Despite spending the months leading up to the Christmas break focusing on child poverty, the city's teachers want more to be done to help young people in need.
Members of the Prince George District Teachers' Association came before city council Monday night to ask the group to put the reduction of child poverty among their priorities.
According to a year-end report from First Call BC, a child and youth advocacy coalition, Statistics Canada has ranked B.C. as the second-worst province for child poverty, at a rate of 14.3 per cent.
PGDTA president Matt Pearce said to bring that figure to a local perspective, that means 1,800 out of School District 57's 13,000 students come from a background of poverty.
"Again, to make that number more real, Mayor Green and myself went to school at PGSS in the 80s when the student population was 1,800," said Pearce. "That's a lot of children coming to school everyday underfed and under cared for."
Teachers focused on child poverty throughout November and December and conduct a variety of initiatives quietly through the entire school year to help those in need.
On Nov. 20, the group held a casserole-style march (banging pots and pans) from Duchess Park secondary school to Prince George-Valemount MLA Shirley Bond's constituency office, which association first vice-president Tina Cousins said "got the noise out."
"But honestly, I think we stand to stand and shout it from the rooftops and get this out there because day after day it's not getting any better," she said, noting she sees the same young faces coming to events such as December's Chili Blanket rally every year. "That's why I wanted to come and say we need help with this and that's why we're coming to you as our municipal government to ask for help."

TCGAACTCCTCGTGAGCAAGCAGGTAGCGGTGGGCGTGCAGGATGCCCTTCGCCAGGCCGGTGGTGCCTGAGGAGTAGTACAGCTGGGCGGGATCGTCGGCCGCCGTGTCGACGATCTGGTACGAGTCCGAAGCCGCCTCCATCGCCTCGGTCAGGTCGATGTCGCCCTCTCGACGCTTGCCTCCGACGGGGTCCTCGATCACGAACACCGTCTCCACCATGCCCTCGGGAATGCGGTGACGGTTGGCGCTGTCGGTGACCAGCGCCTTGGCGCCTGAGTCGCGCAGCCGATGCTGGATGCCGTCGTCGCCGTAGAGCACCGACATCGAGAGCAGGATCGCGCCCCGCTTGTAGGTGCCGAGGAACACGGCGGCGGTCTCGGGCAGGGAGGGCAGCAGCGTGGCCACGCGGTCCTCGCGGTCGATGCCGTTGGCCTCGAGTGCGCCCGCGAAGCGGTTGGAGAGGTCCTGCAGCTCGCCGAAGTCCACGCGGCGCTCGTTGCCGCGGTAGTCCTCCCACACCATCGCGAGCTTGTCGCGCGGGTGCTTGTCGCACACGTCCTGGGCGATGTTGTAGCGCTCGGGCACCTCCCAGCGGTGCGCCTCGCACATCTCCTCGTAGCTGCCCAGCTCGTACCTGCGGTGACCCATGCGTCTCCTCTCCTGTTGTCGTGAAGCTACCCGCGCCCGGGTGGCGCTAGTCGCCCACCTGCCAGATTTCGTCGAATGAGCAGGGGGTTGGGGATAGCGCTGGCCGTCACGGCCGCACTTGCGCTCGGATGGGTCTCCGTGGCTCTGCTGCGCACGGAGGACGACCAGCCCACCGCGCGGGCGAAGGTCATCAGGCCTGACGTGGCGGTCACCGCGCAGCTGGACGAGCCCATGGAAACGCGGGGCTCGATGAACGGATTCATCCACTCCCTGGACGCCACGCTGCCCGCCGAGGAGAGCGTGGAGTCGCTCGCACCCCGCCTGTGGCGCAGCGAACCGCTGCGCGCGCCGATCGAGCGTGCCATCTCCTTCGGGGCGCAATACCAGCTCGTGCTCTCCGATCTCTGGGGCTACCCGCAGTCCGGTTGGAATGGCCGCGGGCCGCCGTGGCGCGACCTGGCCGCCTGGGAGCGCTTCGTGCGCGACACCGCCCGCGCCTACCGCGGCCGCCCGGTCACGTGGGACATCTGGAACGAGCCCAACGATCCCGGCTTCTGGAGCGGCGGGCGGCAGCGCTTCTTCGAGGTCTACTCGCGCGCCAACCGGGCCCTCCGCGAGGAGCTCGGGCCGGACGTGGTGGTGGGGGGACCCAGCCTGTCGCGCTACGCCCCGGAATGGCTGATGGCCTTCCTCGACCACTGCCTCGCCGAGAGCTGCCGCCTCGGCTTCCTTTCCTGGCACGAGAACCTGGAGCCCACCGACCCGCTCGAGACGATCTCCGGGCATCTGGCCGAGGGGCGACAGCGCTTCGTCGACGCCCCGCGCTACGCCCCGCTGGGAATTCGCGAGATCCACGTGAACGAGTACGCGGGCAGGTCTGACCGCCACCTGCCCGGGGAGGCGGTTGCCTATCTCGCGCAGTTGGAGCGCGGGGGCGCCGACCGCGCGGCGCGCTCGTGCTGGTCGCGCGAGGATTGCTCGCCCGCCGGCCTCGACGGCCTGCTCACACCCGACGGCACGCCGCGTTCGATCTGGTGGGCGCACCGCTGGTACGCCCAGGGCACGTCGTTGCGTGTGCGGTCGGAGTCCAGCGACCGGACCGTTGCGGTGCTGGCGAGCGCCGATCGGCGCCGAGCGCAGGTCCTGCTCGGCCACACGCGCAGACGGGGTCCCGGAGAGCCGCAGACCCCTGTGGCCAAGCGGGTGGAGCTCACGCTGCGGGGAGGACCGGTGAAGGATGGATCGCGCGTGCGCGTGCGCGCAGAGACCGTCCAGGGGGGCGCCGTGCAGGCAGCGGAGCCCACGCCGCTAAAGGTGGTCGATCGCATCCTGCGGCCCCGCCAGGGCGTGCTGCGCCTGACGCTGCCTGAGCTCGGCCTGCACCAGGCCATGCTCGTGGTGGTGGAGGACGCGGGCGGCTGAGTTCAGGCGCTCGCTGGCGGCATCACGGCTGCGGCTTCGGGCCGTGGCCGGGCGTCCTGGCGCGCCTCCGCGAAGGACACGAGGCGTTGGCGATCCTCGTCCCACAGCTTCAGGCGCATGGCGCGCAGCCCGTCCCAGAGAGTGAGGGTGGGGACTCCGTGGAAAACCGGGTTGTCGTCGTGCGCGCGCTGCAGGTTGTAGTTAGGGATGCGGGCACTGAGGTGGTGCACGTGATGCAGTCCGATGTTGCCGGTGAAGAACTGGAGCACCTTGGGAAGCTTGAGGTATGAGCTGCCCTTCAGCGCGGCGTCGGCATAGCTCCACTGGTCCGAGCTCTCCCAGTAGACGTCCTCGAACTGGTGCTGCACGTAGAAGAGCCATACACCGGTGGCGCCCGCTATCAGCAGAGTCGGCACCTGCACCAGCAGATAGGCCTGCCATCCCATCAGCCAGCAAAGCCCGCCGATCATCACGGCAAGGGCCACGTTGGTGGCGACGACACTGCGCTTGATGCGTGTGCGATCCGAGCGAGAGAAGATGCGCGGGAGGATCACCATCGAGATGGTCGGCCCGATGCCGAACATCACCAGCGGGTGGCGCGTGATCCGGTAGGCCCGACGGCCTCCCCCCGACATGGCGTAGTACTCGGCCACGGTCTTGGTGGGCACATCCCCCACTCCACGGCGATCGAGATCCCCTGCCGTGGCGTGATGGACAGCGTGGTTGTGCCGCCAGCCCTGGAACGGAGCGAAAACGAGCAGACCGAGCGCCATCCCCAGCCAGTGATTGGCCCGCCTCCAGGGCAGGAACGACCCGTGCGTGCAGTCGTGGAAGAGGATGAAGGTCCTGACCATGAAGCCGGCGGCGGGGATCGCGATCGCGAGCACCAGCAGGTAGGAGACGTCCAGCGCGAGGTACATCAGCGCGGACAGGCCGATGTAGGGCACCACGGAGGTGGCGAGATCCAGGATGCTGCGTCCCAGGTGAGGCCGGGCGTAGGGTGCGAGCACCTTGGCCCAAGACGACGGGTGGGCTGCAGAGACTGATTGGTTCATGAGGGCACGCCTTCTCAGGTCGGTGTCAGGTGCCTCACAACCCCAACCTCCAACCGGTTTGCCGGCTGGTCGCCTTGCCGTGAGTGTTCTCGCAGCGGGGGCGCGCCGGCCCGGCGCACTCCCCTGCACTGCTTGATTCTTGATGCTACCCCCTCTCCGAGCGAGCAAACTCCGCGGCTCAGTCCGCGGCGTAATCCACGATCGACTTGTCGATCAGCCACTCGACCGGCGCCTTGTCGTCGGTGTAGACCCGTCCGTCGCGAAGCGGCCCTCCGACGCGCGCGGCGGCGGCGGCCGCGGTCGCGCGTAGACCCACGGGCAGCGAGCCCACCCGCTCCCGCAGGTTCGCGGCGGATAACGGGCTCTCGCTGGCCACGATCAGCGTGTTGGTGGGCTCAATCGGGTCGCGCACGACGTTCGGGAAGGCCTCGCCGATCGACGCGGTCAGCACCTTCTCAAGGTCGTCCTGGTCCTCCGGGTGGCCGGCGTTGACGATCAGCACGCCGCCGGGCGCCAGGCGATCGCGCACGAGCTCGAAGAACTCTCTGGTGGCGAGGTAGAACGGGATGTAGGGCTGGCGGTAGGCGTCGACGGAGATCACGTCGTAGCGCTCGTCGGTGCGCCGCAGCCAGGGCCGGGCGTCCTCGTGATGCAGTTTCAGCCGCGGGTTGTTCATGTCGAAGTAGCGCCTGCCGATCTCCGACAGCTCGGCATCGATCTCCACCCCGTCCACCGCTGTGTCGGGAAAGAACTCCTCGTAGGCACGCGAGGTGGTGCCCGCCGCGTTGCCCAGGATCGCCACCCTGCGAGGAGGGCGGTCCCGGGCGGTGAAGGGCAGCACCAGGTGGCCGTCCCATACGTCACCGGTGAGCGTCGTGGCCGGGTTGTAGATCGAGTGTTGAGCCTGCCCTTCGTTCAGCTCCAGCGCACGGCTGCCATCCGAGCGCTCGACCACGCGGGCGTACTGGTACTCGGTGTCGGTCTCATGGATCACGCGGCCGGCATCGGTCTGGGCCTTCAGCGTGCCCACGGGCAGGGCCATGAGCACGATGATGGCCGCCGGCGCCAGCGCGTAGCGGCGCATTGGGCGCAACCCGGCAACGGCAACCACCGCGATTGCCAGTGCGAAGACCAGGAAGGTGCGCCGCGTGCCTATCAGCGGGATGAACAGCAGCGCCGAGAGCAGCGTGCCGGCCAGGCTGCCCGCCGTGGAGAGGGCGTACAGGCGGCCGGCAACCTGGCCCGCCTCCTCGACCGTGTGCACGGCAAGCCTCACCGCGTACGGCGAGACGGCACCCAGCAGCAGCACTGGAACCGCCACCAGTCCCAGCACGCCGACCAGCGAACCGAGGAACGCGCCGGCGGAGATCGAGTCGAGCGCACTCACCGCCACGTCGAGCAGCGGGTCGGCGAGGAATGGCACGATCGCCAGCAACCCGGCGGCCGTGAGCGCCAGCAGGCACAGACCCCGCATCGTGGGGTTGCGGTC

Mayor Shari Green said she appreciated the tough issue the teachers face in the classroom everyday and that she is working with the city's communications and citizen engagement manager Chris Bone in developing a youth initiative which will be coming to council in the near future.
While Coun. Brian Skakun acknowledged that child poverty was an important issue, he said he was concerned about the challenges municipalities already face given the amount of downloading of responsibilities and costs from the upper levels of government.
Coun. Dave Wilbur, whose wife is a retired teacher, said he sees the city as more of a strong lobbyist of the provincial and federal governments to create policies, as opposed to an active funding participant.
"We certainly don't have the coin to make the difference you're talking about," he said. "But we can be an advocate, a strong voice."
There is some light at the end of the tunnel on the provincial front, said Coun. Murry Krause, who sits on the Union of B.C. Municipalities' Healthy Communities committee. The committee has been lobbying hard to get the province to tackle various aspects of poverty.
"This is the first time we've had this level of interest from the provincial government," he said. At the UBCM executive meeting at the end of the month, the group will meet with Children and Family Development Minister Stephanie Cadieux in Victoria.
"We need allies in the community," Krause said. "We need organizations such as yourselves to be allies."
Pearce said the association would like to see council consider and develop a plan of their own, they weren't looking for a concrete commitment Monday night.
"Just getting the awareness out there about the severity of of the problem in our community is valuable," he said. "We do realize that municipal governments have been downloaded upon by both senior levels of government and they don't have the resources to tackle the problem directly. But certainly offers to help lobby senior levels of government, to illustrate how important the issue is in our community, that's welcome news to us."